Making Charcoal in Pits Once Town Attraction
Carleton Place Canadian, 28 February, 1963
By Howard Morton Brown
Some tales of Mississippi lumbering and timber driving and of life in Carleton Place at the height of its sawmill days will be recalled in this and following installments of the Canadians old time views.
Written by James Sidney Annable and published in the Ottawa Citizen about twenty-five years ago, they tell of shanty and river life and of boyhood pranks and adventures of the eighteen eighties. Sid Annable, born in 1871, was a younger son of John Sidney Annable of Carleton Place. He left Carleton Place in his youth, returning only as a visitor, but kept up his interest in the activities of this town until his death in 1959 in Toronto.
His story retold this week is of scenes around the charcoal pits operated in Carleton Place by Alex. Hunter.
Alexander Hunter, father of the late Fred Hunter, was a blacksmith and axe maker of great skill. He came here from Lanark village at the age of 36 to do the smith work in connection with the Boyd Caldwell and Sons sawmill when it was being built in 1869. For many years he carried on his trade on Mill street. He died here by drowning in December 1910.
This is Sid Annable’s story:
“In 1881 and 1882 charcoal was made by Sandy Hunter, a blacksmith in Carleton Place, first for his own use in his blacksmith shop to shrink the wagon tires on the wood felloes of the large six foot wheels of the dump carts used by the Boyd Caldwell and Peter McLaren lumber firms. His sons Alex and Lorenzo Hunter followed in their father’s footsteps and continued this enterprise from a commercial standpoint for some time.
Charcoal formerly was made in large quantities by cutting down trees and piling the logs in pyramids or moulds, covering them with earth and sod and restricting the draught of air so as to keep the logs from burning completely to ashes. This required much labor and it was necessary to watch the pits night and day. Just as soon as the earth and sod would dry out and the smoke and gas show forth through the moulds, the men would place boards with cleats on the pits so they could cover up the air holes with wet earth and green sod.
Alex Hunter contracted with the Caldwell firm to take all the sawmill refuse, slabs and ‘buttons’, and he disposed of them to the people in the village. The heavy or thick slabs he piled up on the banks of the Mississippi until he had enough for their charcoal pits. These pits were formed by cutting long elm saplings, eight inches at the butt, three inches at the top and eighteen feet long. With these they built a frame in tent formation, leaving a door opening at earth end so the watchers could see if there was any daylight showing through them.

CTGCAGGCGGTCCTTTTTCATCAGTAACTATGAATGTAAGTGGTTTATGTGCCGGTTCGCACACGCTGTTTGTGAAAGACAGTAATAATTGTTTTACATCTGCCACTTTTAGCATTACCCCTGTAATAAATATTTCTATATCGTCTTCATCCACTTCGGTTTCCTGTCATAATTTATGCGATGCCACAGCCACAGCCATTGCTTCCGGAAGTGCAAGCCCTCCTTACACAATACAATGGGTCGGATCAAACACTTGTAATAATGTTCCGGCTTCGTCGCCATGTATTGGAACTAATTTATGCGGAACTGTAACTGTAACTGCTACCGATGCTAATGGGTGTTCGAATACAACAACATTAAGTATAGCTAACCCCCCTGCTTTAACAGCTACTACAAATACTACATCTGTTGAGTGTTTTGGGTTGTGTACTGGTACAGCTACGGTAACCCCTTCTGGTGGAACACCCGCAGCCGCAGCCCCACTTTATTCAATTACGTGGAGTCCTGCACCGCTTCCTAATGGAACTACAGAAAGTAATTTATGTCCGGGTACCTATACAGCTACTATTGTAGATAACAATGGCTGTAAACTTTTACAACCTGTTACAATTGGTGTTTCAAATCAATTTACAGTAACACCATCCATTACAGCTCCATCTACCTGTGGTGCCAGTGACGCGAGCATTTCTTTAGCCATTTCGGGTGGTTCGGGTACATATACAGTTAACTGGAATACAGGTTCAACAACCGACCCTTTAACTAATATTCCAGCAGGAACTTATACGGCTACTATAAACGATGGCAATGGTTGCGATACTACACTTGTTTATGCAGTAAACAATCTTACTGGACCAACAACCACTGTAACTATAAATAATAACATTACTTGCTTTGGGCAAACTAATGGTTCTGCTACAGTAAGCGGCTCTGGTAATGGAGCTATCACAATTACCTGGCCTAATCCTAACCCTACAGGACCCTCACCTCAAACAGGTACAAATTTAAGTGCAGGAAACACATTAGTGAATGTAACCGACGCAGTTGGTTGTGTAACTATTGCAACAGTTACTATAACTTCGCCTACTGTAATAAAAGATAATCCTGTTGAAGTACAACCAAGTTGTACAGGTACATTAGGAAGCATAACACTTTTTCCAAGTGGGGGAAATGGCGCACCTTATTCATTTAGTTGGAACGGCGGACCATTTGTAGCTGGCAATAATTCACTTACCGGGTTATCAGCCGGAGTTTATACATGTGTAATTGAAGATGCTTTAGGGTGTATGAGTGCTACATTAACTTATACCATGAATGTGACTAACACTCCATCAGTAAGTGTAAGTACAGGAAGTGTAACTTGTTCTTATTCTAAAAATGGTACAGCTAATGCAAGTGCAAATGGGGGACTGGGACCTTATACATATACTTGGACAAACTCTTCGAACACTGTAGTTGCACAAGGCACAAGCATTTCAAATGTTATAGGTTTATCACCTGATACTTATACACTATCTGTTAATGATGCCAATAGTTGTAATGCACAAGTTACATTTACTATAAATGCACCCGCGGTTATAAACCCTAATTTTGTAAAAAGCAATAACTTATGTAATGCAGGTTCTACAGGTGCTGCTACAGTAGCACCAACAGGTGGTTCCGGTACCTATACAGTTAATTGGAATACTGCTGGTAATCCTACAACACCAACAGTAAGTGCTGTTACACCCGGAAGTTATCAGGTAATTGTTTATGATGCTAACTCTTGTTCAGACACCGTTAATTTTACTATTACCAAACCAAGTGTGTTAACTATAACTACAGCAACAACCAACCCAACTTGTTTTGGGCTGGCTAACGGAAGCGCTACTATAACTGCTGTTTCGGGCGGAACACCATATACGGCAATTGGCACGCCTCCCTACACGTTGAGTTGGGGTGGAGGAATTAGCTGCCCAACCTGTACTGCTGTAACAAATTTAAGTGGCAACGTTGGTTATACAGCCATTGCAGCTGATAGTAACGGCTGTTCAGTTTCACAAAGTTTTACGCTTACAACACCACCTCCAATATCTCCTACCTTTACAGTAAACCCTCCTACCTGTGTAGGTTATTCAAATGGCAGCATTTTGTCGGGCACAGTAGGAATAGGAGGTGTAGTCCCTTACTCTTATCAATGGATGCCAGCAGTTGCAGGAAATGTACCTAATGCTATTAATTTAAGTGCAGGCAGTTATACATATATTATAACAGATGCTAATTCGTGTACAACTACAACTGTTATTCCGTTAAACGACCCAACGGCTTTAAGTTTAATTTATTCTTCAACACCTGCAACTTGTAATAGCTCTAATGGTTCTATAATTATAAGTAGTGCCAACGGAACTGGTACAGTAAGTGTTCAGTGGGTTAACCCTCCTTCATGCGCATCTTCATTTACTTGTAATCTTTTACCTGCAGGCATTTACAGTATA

Inside this green framework they piled the slabs on their end and placed the ends called buttons against the standing slabs. They continually placed the green wet pine and hemlock until the thickness of the pits would be form eight to twelve feet. Those moulds, as I remember them, were one hundred feet long.
When the wood was all in formation, earth was piled over, about twelve inches thick, then grass sod was cut in squares and laid on top of the clay. The ends of the pits would be in conformity with the sides. This resembled the igloo the Eskimos live in around the Arctic Circle. When the pits were completed the fire was started from many places, all from the undersides of the pits. Great care was exercised in watching the fires so they would burn simultaneously.
The village folk were on hand every night to watch. Many potato roasts and roasted ears of corn were enjoyed by the young set, night after night, until the pits were ready to be drawn and the charcoal cooled off. Old time dances with Dick Willis performing on the fiddle gave the young folk much merriment.
Old Paul Lavallee, the proprietor of the Mississippi Hotel, often amused himself with other old cronies – Pat Gavin, Tom Nagle, Jim Nolan, Tom Buckeye Lynch, Pat Tucker, Bill Patterson, Alex Wilson, and my dad – who listened to the Little Napoleon tell his stories while they watched the men climb up and down, plugging the air holes as the fire burst through the sod.
Thousands of bushels of the shining black blocks and logs were ready to be sold. Blacksmiths from the surrounding towns – Smiths Falls, Perth, Almonte and Ottawa – were on hand to purchase the salt bags holding two bushels each, which were sold for fifty cents each on the cash and carry basis.
Sandy Hunter, with a mustache like the handlebars of the bicycle of today, was in his usual good humor, taking in the cash as long as there were customers in sight. The balance of the pit products was stored in the old barn where his son Alex Hunter had his livery stable, at the rear of the old Metcafe property (between Bridge and Water Streets).
His son Alex Hunter had a large livery stable in the village with many horses known by such names as Swayback Charlie, Black Rat-tail, and Old Buckskin. He made the horses work night and day, drawing wood in the daytime and human freight at night. He was the same tall, sandy-haired horseman who owned and drove Little Vic at the ice meets in Ottawa with Nellie Sharper. Later he operated the former Metcalfe House, which he bought from Joe Wilson. He owned a hotel in Ottawa afterwards, on George Street down on the market square, the Grand Central Hotel.